The Bone Disease Group

The Bone Disease Group

– The Bone Disease Group studies how cancer and inflammation influence bone

photo_Bone Disease

The Bone Disease Group, CEMIR. Photo: Janne Østvang / NTNU

Bone Disease Group_txt

Loss of bone is a common feature of different inflammatory diseases as well as for cancers metastasizing to or located within bone.

Multiple myeloma is a cancer of plasma cells, located within the bone marrow. The bone disease of multiple myeloma is highly aggressive, and is the cause of pain and reduced quality of life for the myeloma patients. Hypoxic and ER stress and a low grade, chronic inflammation characterizes the myeloma bone marrow.

Our research is centered on identifying inflammatory factors present in the bone marrow microenvironment that influence differentiation or activation of bone cells. The underlying hypothesis is that the causes of bone loss associated with inflammatory diseases and cancer might be common.

Research projects

  • Effect of cancer cell-derived cytokines on osteoclast and osteoblast differentiation and function.
  • The role of bone marrow mesenchymal stromal cells in multiple myeloma disease pathogenesis.
  • The role of inflammatory cells, inflammation and intracellular stress-signaling for bone health and myeloma disease progression.

Research documentation

Research documentation

  1. Zahoor M, Westhrin M, Moen SH, Aass KR, MisundK, Psonka-Antonczyk KM, Giliberto M, Buene G, Sundan A, Waage A, Sponaas AM and Standal T. Hypoxia promotes IL-32 expression in myeloma cells, and high expression is associated with poor survival and bone loss. Blood Adv. 2017 Dec 13;1(27):2656-2666. doi: 10.1182/bloodadvances.2017010801.
  2. Westhrin M, Moen SH, Holien H, Mylin AK, Heickendorff L, Olsen OE, Sundan A, Turesson I, Gimsing P, Waage A, Standal T. GDF15 promotes osteoclast differentiation, inhibits osteoblast differentiation and high serum GDF15 levels are associated with multiple myeloma bone disease. Haematologica. 2015 Dec;100(12):e511-4. doi: 0.3324/haematol.2015.
  3. Standal T, Johnson RW, McGregor NE, Poulton IJ, Ho PW, Martin TJ, Sims NA. gp130 in late osteoblasts and osteocytes is required for PTH-induced osteoblast differentiation. J Endocrinol. 2014 Nov;223(2):181-90
  4. Johnson RW, Brennan HJ, Poulton IJ, McGregor NE, Standal T, Walker EC, Vrahnas C, Koh T, Nguyen H, Walsh NC, Forwood MR, Martin TJ, Sims NA. The Primary Function of gp130 Signaling in Osteoblasts is to Maintain bone Formation and Strength, Rather than Promote Osteoclast Formation. J Bone Miner Res. 2014 Jun;29(6):1492-505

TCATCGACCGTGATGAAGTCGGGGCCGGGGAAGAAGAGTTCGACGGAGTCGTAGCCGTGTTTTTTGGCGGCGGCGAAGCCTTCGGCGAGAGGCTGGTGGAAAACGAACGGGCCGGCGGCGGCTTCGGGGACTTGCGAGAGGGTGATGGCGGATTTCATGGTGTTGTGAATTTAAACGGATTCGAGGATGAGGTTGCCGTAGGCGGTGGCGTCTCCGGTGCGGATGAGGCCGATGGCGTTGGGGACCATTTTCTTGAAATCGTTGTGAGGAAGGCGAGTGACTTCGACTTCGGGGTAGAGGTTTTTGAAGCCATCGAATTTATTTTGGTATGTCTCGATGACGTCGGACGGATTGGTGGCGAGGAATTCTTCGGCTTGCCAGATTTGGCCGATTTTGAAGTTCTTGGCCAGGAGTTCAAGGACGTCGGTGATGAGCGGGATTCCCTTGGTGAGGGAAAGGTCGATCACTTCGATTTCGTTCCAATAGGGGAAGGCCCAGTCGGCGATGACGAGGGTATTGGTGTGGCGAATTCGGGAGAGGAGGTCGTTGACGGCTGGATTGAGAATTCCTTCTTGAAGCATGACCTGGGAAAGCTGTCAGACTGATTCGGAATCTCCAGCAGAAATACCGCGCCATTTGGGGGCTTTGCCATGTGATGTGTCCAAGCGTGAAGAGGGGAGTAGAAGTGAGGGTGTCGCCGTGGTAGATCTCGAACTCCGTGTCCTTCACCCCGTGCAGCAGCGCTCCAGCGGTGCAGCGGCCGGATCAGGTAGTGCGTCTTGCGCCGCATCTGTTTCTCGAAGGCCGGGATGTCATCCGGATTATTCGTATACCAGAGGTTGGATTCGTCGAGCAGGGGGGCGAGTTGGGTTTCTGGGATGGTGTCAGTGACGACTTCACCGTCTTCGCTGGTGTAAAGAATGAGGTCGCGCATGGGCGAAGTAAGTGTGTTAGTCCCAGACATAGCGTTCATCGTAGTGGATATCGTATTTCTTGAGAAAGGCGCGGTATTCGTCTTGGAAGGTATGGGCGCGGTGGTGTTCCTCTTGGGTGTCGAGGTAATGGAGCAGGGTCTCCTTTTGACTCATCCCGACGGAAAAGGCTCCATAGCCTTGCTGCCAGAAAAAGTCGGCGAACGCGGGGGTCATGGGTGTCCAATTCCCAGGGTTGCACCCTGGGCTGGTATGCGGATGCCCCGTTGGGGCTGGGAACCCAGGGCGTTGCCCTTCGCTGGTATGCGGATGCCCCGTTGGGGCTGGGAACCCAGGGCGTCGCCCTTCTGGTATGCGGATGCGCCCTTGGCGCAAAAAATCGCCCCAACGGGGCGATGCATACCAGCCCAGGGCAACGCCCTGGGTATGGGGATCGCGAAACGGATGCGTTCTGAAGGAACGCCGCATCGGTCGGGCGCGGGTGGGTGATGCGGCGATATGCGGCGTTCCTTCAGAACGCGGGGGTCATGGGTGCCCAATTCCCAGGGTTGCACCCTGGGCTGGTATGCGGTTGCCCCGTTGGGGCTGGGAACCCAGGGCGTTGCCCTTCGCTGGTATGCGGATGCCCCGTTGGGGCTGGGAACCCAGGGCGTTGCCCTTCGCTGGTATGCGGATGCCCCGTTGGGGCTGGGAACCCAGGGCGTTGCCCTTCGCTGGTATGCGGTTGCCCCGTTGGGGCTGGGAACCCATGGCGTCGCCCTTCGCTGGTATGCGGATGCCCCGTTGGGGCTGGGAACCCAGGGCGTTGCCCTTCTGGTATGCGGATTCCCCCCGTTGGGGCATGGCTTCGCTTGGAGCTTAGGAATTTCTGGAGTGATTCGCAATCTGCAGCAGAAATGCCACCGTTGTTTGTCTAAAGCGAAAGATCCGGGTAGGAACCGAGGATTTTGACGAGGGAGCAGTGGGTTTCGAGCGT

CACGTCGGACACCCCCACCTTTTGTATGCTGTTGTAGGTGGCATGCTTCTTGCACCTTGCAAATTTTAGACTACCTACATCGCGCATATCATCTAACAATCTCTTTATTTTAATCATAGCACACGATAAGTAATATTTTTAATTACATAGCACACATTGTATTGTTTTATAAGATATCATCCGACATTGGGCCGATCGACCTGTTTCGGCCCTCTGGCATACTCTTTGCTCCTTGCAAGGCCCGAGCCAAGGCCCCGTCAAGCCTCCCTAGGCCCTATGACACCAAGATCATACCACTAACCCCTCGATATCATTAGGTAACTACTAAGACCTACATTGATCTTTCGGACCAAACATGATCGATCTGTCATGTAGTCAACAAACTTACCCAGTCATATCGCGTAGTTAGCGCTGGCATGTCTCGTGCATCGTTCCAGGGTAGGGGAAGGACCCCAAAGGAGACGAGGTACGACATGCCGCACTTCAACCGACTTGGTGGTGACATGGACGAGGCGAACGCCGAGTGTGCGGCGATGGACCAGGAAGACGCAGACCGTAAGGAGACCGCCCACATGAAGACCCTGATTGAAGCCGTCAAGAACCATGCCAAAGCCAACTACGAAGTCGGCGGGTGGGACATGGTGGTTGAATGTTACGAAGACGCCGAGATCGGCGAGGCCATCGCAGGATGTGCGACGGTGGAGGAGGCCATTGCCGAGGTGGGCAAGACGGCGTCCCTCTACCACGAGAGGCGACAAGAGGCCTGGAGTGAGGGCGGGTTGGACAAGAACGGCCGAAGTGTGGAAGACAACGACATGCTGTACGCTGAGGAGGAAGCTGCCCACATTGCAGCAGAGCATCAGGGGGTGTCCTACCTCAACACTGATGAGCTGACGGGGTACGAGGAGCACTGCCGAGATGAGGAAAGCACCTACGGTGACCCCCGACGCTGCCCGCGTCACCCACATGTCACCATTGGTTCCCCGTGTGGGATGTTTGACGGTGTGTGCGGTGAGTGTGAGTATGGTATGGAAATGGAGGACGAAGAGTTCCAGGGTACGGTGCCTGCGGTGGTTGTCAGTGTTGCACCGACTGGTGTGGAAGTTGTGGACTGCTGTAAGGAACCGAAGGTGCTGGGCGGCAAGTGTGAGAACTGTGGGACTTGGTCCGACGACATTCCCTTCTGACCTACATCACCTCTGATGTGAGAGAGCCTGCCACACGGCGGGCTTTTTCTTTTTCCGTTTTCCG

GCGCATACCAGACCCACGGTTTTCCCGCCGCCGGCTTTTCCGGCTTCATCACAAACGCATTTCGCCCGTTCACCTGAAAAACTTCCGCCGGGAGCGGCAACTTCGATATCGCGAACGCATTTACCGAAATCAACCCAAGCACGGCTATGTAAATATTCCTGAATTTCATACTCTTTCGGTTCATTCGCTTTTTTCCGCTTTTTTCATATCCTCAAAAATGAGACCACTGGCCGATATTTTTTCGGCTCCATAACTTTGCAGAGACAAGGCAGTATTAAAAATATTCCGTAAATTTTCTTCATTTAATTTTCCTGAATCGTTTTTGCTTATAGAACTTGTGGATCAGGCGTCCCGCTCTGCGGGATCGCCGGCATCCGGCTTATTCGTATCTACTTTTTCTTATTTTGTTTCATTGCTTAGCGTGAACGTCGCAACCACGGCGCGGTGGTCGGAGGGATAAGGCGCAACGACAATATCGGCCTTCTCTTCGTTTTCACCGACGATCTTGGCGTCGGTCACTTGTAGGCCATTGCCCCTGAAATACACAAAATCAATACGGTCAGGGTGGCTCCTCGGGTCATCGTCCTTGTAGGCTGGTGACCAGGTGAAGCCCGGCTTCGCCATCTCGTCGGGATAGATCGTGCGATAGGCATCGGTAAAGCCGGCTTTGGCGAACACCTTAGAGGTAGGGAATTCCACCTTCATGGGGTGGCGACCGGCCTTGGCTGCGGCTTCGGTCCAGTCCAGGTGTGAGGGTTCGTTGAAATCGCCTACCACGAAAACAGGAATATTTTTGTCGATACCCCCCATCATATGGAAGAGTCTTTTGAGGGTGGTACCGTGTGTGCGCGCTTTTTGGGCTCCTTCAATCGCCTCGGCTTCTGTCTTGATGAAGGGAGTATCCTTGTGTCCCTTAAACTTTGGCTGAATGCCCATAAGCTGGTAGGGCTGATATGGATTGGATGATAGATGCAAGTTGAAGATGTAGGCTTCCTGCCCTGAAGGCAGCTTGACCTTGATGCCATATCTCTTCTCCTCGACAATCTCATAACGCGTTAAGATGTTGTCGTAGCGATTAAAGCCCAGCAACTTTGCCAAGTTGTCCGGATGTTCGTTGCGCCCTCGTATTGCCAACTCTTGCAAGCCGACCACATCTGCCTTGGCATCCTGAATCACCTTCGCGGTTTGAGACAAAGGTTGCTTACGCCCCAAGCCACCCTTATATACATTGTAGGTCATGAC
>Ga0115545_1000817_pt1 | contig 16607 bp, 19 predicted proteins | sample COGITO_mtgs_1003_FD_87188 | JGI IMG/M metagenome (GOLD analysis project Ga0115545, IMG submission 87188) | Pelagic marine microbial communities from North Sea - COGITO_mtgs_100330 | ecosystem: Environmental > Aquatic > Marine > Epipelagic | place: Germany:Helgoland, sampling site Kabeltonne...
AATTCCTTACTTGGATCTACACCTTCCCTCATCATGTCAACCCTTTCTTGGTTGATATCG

5. Holien T, Våtsveen T, Hella H, Rampa C, Brede G, Grøseth LA, Rekvig M, Børset M, Standal T, Waage A, Sundan A. Bone morphogenetic proteins induce apoptosis in multiple myeloma cells by Smad-dependent repression of MYC. Leukemia. 2012;26:1073-1080
  6. Grandaunet B, Syversen S, Hoff M, Haugeberg G, Sundan A, van der Heijde D, Kvien T and Standal T. Association between high plasma levels of hepatocyte growth factor and progression of radiographic damage in the joints of patients with rheumatoid arthritis. Arthritis Rheum. 2011;63:662-669
  7. Nørgaard N, Holien T, Jönsson S, Hella H, Espevik T, Sundan A and Standal T. CpG-oligodeoxynucleotide inhibits Smad-dependent bone morphogenetic protein signaling: effects on myeloma cell apoptosis and in vitro osteoblastogenesis.  J Immunol. 2010 ;185:3131-3139.
  8. Jönsson S, Hjorth-Hansen H, Olsson B, Wadenvik H, Sundan A and Standal T. Second-generation TKI dasatinib inhibits proliferation of mesenchymal stem cells and osteoblast differentiation in vitro. Leukemia 2010;24:1357-1359
  9. Standal T, Abildgaard N, Fagerli UM, Stordal B, Hjertner O, Borset M and Sundan A. HGF inhibits BMP-induced osteoblastogenesis: possible implications for the bone disease of multiple myeloma. Blood. 2007; 109:3024-3030
  10. Standal T, Seidel C, Hjertner Ø, Plesner T, Sanderson R, Waage A, Borset B and Sundan A. Osteoprotegerin is bound, internalized, and degraded by multiple myeloma cells. Blood. 2002;100:3002-3007


22 Jun 2017

People_Bone Disease



  • Manfred Wuhrer, Leiden University Medical Center (LUMC), The Netherlands
  • Niels Abildgaard, University of Southern Denmark (SDU), Denmark
  • Unni Syversen, Norwegian University of Science and Technology (NTNU)
  • Berit Strand, Norwegian University of Science and Technology (NTNU)